Friday, 28 February 2014

Celebrities read mean Tweets

One of my favourite things at the moment from the USA's Jimmy Kimmel Live show. Genius.

Tuesday, 25 February 2014

Woo woo!

Yesterday I was back in York, a city I love. I was there to do yet another 'Skeptics in the Pub' performance of my The Skeptical Bobby talk. It's mad how popular this talk has been but I'm not complaining! It's given me to opportunity to travel the length and breadth of the UK for free and meet some brilliant people. And to have a look around new places, of course. I know York pretty well so this time I thought I'd check out the National Rail Museum. I'm not a train buff but I loved it. Some classic locos are things of extraordinary beauty, like this gorgeous lady.

This is the Duchess of Hamilton, a 1938 steam train fitted with a sexy, curvaceous streamlined shell to maximise her speed. This was a train made in an age when people took pride in amazing craftsmanship and when utility and cost-effectiveness wasn't quite as important as making something beautiful. When it comes to beauty, however, nothing quite matches the famous Mallard.

In its time, Mallard and her sisters were the fastest trains on the planet. And, unlike the Duchess of Hamilton, Mallard was built streamlined; there's no normal-shaped steam train underneath the skin. Last year all of the trains in her A4 class were brought together for an exhibition at York to celebrate their 75th birthdays. That must have been glorious. I've nabbed the following pic from Google but, sadly, can't credit the photographer as I can't find a name.

There's loads more to see there including the steam loco used in the Harry Potter films, the biggest train ever built - a massive bastard made for the Chinese rail network - and working replicas of Stephenson's Rocket among the highlights. I was surprised at how much I loved it, not being a train history guy, but I did. Brilliant!

However, the bit of the museum I loved the most was The Warehouse, a mad jumble of bric-a-brac, knick-knacks and gewgaws that relate, in some way, to the railways. There is avenue upon avenue of glass cabinets, stacked shelving and things hanging from the ceiling. It's like one of those fantastic reclaim yards full over architectural features. But this is signs, tea services, clocks, models, curious looking machines of brass and wood, things with ivory buttons, uniforms ... there's even a set of catalogues available for you to find and identify objects. It's amazing.

Fantastic :)

Sunday, 23 February 2014

It's the End of the World!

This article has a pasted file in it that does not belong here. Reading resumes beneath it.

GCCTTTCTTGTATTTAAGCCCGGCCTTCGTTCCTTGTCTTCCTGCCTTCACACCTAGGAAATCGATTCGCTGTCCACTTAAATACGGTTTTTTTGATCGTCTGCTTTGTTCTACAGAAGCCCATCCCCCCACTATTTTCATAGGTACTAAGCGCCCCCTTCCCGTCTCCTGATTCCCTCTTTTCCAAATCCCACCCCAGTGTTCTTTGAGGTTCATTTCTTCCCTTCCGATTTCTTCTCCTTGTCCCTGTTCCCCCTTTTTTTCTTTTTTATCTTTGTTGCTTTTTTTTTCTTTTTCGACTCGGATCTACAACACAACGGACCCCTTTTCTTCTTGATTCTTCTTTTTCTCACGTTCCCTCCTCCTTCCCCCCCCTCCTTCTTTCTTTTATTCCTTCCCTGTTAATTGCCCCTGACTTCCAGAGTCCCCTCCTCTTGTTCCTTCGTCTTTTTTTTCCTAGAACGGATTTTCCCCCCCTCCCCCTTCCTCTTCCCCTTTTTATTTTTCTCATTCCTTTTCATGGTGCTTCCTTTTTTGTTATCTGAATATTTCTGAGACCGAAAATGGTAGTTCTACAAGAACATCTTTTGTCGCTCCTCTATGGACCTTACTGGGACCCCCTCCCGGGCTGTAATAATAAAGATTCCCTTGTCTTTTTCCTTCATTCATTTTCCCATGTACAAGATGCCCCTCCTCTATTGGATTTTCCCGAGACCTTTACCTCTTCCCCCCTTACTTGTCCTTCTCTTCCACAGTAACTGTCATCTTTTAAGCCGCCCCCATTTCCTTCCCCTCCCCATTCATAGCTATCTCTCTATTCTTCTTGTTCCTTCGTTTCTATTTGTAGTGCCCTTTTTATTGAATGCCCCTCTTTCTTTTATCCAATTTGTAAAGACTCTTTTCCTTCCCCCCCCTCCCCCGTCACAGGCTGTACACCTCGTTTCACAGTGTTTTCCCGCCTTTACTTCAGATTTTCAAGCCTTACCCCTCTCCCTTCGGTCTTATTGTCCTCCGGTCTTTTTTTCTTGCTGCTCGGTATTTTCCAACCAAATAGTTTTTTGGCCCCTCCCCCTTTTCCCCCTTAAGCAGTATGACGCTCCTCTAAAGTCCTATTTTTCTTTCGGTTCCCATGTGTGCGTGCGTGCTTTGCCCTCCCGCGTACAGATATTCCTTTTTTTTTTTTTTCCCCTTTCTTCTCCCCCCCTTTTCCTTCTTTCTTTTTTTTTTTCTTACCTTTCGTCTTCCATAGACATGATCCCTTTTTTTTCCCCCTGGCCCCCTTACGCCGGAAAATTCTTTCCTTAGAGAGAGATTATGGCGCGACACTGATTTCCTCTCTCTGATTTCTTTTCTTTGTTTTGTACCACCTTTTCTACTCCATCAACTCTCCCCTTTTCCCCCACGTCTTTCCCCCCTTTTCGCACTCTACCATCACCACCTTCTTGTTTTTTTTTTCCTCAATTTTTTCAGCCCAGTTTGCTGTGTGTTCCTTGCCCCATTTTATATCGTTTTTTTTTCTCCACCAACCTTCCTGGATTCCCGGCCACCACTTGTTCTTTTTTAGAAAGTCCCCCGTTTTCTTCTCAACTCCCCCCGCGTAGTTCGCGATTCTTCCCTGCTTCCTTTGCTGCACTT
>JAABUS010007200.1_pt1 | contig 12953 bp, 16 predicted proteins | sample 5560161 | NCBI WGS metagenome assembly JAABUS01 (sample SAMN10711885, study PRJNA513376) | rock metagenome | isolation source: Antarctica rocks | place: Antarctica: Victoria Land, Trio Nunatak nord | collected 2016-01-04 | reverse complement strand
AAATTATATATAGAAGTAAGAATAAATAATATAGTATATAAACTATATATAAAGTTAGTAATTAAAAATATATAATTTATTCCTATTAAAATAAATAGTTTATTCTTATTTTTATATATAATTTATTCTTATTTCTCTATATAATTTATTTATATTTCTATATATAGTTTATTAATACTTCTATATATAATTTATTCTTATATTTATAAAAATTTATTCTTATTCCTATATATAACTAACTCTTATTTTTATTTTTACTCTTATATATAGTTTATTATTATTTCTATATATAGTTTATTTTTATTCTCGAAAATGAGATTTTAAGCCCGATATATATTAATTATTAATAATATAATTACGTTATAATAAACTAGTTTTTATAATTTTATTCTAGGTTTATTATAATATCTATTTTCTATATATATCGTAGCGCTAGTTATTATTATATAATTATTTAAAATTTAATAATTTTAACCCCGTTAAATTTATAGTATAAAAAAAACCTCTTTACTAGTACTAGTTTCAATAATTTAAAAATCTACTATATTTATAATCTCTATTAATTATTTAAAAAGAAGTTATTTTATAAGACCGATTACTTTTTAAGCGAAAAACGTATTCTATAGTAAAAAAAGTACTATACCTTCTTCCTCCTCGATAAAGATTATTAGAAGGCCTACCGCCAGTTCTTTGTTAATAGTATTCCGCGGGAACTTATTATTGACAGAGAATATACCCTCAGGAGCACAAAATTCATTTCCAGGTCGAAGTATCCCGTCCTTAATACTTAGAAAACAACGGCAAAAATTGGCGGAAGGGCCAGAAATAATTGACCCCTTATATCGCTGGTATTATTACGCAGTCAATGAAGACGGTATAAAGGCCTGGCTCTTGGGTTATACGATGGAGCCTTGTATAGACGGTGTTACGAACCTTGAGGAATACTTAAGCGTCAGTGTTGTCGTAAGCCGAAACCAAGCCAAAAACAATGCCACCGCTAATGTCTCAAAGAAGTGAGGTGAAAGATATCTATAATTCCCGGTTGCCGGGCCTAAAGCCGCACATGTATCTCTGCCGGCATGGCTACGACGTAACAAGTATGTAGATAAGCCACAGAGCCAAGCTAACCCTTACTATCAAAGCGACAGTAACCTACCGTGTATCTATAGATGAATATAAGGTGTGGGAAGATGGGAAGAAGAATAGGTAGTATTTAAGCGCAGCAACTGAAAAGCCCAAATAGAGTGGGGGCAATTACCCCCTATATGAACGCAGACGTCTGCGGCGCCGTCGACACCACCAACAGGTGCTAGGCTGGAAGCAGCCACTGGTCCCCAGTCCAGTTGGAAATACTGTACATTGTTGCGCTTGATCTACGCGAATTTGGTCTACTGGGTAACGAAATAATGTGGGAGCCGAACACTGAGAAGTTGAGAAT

My good friends Emperor Yes have just released their new single - The End of The World - and an accompanying video. You might recall I posted a report about the filming back here. I have a small cameo in it as you'll see. Tremendous fun.

You can see their previous two videos - Wasps and Cosmos - here.

I might also point you in the direction of the painting hanging on the wall behind the band. It's the cartoon of Carl Sagan that I did for the launch of previous single Cosmos; the band has an art exhibition for each launch (You can see the artwork I did for the Wasps/Fishes single launch here and some of the other art here).

Well, I did one for the launch of this new single too (launch is on the 27th Feb) and here it is: The End of the World. The exhibition will be on at Lo and Behold, 2b Swanfield St, London E2 7DS from the 28th ... but I'm not sure how long it's on for.

As you can see, two of the band - Ash and Hugo - were delighted with it!

Wednesday, 19 February 2014

In the year 2000

Back in France in 1899, people wondered what life would be like in the year 2000. And so, over the course of several years, sets of postcards were produced by artists such as Jean-Marc Côté bearing their artistic predictions. The first series of these pictures was produced in 1899 for the 1900 World Exhibition in Paris. There are at least 87 cards in existence. Here is a good selection.

They didn't quite get it right as you'll see. And some are just downright baffling. Enjoy!



Tuesday, 11 February 2014

Epic Stuff

This is taxidermy on an unparalleled scale. Cai Guo-Qiang’s Falling Back to Earth, on display at the Queensland Art Gallery, features installations of 99 replicas of animals drinking from a pristine lake; 99 wolves leaping en masse and colliding with a glass wall and a suspended 31-metre eucalyptus tree, creating a space for contemplation. It's mad. But amazing.

Cai Guo-Qiang said the exhibition title Falling Back to Earth was inspired by fourth-century poet Tao Yuanming's well-known prose poem, 'Ah, homeward bound I go!': 'The text captures the concept behind the exhibition, and expresses the idea of going home, returning to the harmonious relationship between man and nature, and re-embracing the tranquillity in the landscape,' he said.

The exhibition is on until 11th May 2014

Content taken from The Culture Trip

Cai Guo-Qiang's website here.